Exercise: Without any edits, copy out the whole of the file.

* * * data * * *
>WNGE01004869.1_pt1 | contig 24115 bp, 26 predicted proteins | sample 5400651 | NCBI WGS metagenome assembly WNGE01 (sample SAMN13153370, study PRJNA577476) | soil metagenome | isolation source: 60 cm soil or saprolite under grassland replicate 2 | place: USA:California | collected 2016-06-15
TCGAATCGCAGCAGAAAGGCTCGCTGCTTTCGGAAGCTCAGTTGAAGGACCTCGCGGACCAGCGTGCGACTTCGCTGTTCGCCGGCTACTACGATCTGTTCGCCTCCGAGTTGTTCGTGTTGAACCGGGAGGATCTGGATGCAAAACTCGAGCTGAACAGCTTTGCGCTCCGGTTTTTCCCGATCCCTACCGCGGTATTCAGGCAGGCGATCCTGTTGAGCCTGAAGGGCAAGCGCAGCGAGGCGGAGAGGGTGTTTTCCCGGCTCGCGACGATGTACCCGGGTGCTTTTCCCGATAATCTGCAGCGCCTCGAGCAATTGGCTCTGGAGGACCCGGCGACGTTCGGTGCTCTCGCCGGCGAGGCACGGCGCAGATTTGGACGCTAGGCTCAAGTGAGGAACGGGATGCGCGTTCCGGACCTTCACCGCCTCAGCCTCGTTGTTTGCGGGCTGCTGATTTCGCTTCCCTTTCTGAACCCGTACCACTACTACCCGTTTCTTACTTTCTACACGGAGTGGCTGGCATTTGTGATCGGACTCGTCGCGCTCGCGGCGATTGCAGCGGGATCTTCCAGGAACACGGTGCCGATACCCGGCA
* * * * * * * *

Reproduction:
>WNGE01004869.1_pt1 | contig 24115 bp, 26 predicted proteins | sample 5400651 | NCBI WGS metagenome assembly WNGE01 (sample SAMN13153370, study PRJNA577476) | soil metagenome | isolation source: 60 cm soil or saprolite under grassland replicate 2 | place: USA:California | collected 2016-06-15
TCGAATCGCAGCAGAAAGGCTCGCTGCTTTCGGAAGCTCAGTTGAAGGACCTCGCGGACCAGCGTGCGACTTCGCTGTTCGCCGGCTACTACGATCTGTTCGCCTCCGAGTTGTTCGTGTTGAACCGGGAGGATCTGGATGCAAAACTCGAGCTGAACAGCTTTGCGCTCCGGTTTTTCCCGATCCCTACCGCGGTATTCAGGCAGGCGATCCTGTTGAGCCTGAAGGGCAAGCGCAGCGAGGCGGAGAGGGTGTTTTCCCGGCTCGCGACGATGTACCCGGGTGCTTTTCCCGATAATCTGCAGCGCCTCGAGCAATTGGCTCTGGAGGACCCGGCGACGTTCGGTGCTCTCGCCGGCGAGGCACGGCGCAGATTTGGACGCTAGGCTCAAGTGAGGAACGGGATGCGCGTTCCGGACCTTCACCGCCTCAGCCTCGTTGTTTGCGGGCTGCTGATTTCGCTTCCCTTTCTGAACCCGTACCACTACTACCCGTTTCTTACTTTCTACACGGAGTGGCTGGCATTTGTGATCGGACTCGTCGCGCTCGCGGCGATTGCAGCGGGATCTTCCAGGAACACGGTGCCGATACCCGGCA